But it is so freeing to move, and does make you want to try all sorts of new things. I’m glad I did it. I hope you’ll soon be feeling right at home in London :)
Change is never easy, but be patient with yourself. All will fall into place soon enough.
when I moved to California with my two young girls I think I cried for almost 2 months, questioning what I just did…but it turns it was one of the best decisions in my life and I am looking forward to moving again when my last daughter goes off to college in a few years. Change is not easy, for sure, but ohhh, so worth the excitement and fun of discovering a new place! Food for the soul!!
What a gift! Enjoy the process. You’re making me want to capture those sensations though my nest is unmoving and well-padded. Must think…
Thinking of you during this evolution of “you”… This journey sounds bumpy but I’m glad to hear you are still glad you made the move. Reading your post solidifies that we are human and yes, change can be hard. I’m in a funk, maybe just overwhelmed and a bit exhausted. But, I keep reflecting on what a wise woman told me a few weeks back, “You can do this… step by step…”. Much Love Sweets!
I know this exhaustion, having moved perhaps 18 times in my adult life (I’m not yet 30!), and currently being homeless (not houseless, just homeless). I am having a hard day of it today, with all my routines being in the air (also between jobs). I was in need of comfort and came here: while perhaps not comforted, it is reassuring to know I am not going mad, that others experience this too. So thank you.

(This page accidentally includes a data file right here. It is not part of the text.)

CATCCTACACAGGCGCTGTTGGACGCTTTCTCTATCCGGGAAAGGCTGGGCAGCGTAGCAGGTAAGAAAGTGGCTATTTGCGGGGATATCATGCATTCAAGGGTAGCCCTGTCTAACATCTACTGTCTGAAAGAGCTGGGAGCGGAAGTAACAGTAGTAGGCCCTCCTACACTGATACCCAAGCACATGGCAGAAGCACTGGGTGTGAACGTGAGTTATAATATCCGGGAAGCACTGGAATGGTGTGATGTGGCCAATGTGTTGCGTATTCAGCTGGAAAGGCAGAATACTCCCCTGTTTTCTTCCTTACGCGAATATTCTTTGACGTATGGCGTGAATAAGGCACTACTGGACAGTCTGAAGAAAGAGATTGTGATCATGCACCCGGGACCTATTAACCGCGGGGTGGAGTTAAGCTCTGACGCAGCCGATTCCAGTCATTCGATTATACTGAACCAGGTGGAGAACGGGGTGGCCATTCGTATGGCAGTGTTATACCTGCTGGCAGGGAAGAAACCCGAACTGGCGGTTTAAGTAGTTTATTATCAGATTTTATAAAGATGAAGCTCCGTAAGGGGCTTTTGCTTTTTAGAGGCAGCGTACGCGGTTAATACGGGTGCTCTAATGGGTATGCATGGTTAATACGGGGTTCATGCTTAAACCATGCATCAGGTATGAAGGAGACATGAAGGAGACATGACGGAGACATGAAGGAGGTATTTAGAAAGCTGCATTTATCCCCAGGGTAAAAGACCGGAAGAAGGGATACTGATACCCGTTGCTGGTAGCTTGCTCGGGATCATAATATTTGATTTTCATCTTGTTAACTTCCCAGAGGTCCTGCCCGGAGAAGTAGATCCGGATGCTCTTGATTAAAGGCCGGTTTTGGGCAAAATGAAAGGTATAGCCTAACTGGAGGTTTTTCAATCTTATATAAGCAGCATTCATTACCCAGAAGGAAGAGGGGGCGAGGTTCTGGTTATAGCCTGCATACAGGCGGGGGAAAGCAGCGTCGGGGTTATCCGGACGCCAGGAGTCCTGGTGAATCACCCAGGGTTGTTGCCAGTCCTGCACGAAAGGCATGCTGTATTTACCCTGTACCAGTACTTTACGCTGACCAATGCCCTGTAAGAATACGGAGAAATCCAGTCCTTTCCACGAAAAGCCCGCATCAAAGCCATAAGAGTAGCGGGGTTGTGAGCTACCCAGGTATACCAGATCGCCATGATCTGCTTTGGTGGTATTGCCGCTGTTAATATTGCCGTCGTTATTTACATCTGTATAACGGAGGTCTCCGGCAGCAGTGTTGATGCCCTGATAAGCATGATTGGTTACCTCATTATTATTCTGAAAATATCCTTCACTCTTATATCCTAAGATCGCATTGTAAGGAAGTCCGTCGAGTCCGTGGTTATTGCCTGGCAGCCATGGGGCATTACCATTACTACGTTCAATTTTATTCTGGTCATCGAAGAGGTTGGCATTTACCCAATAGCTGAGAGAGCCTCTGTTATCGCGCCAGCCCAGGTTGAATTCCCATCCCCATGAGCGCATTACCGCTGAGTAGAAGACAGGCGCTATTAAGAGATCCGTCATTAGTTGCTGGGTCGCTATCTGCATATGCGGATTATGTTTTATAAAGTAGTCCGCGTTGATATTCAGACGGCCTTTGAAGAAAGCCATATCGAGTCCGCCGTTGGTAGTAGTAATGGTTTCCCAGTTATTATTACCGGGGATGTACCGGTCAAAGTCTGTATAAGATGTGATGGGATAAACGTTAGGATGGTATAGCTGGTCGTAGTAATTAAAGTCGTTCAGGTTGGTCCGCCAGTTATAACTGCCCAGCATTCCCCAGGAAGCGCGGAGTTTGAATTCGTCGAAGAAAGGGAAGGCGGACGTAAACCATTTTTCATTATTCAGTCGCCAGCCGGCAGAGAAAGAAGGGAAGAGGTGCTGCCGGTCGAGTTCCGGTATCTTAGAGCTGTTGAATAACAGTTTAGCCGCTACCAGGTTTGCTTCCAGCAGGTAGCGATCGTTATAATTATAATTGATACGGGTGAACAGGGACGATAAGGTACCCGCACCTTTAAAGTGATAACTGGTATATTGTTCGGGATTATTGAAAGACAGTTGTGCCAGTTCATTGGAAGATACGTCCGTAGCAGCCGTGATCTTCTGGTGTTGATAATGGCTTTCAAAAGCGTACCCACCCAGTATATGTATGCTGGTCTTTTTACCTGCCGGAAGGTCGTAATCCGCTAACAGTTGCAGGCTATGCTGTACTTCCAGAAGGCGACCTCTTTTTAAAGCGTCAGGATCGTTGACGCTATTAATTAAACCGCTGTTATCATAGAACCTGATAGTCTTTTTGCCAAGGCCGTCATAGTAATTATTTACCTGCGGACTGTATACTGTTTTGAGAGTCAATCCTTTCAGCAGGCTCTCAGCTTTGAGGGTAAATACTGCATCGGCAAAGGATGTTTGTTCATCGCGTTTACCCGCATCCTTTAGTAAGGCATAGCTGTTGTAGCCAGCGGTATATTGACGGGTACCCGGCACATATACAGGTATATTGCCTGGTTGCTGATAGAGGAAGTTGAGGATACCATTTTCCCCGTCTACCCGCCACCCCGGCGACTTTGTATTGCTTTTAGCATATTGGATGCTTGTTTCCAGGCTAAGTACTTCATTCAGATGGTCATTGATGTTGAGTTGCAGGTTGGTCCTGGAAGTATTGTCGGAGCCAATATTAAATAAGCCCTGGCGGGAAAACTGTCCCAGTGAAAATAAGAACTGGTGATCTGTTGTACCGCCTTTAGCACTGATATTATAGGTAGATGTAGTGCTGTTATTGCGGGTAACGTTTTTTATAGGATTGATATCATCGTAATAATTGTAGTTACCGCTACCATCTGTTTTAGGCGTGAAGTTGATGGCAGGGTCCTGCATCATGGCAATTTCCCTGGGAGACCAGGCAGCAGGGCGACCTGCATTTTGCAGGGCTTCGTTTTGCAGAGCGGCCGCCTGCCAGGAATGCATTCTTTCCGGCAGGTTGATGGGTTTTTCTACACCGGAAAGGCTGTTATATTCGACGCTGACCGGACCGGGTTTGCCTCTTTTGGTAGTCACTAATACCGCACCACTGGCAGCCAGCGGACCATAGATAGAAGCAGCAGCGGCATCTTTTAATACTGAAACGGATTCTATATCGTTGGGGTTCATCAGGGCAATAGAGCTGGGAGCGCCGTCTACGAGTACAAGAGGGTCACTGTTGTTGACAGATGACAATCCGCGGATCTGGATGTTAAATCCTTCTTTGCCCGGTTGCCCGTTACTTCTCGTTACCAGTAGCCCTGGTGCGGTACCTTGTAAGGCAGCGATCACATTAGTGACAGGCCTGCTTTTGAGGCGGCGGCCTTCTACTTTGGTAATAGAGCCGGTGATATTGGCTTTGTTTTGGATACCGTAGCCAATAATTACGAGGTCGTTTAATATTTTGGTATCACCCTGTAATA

As a fellow Aquarian I, too, have moved around a lot. I think something like 24 times in the last 30 years. Your words really speak to me because I am still in a major transition myself (just moved back to my home country of Germany from the US), especially as we are still in temporary furnished housing and I so can’t wait to move into our permanent home and surround myself with our own familiar furniture. A part of me really loves moving because the sense of new beginnings and clean slates is exciting. Nonetheless, it does take an emotional toll, too. And as I age I find that I long for nothing more than a home where I can put down some roots for more than, say, a year or two. Witnessing your journey has been enlightening and comforting, even if it doesn’t feel like that to you, just yet!
Oh, and it bears repeating, I love those wooden floors, they are gorgeous! xo
I like reading your random posts from time to time, but this one is so “right” for me at the moment :D
I’m also making a big movement in my life now. Not changing my place of living, but still something very radical… After 8 years (!) of my usual work routines, I’m now going on maternity leave. On Monday I will not go to the office. I will have to build new schedule of my day. And create completely new TODO lists for myself. And start eating lunch at home. And start seeing completely other people around me. And.. all sort of other things which will not be the same :)
So I can trully understand these feelings of refreshment and joy about this “new start” mixed with some discomfort and “weirdness” of the situation :)
But it’s all for better! :) Congratulations with your CHANGES :)
Important things aside, sweetie, congratulations on leaping anyway and just take your time. You’ll be very happy.
Oh, I feel you. After i lost my husband (it’s almost three years – how is it three years already?) I had to get myself and my son out of our old house. I just craved a new, neutral space. So we sold and made a move up north. It was rough, got better, then got rough again as I went through the grief. Through the hard days – really, really hard days – I just remembered how much I love this house and how good it would feel when the dust settled.
Now, I am going through a major nesting phase. Just hung new curtains in my office space with twinkling lights around them, and it feels so good. Change is hard, especially in your home, especially for homebirds like us. Here’s hoping the process speeds up for you. (When you get anxious, just stare at the light streaming in on those beautiful floors!)
P.S.: Your blog is one of those that I love to sit with on the couch, all curled up, and read through the archives as if it were a book. If you find any other great blogs or sites out there, please share. Love finding new voices and spaces.
xo – all the best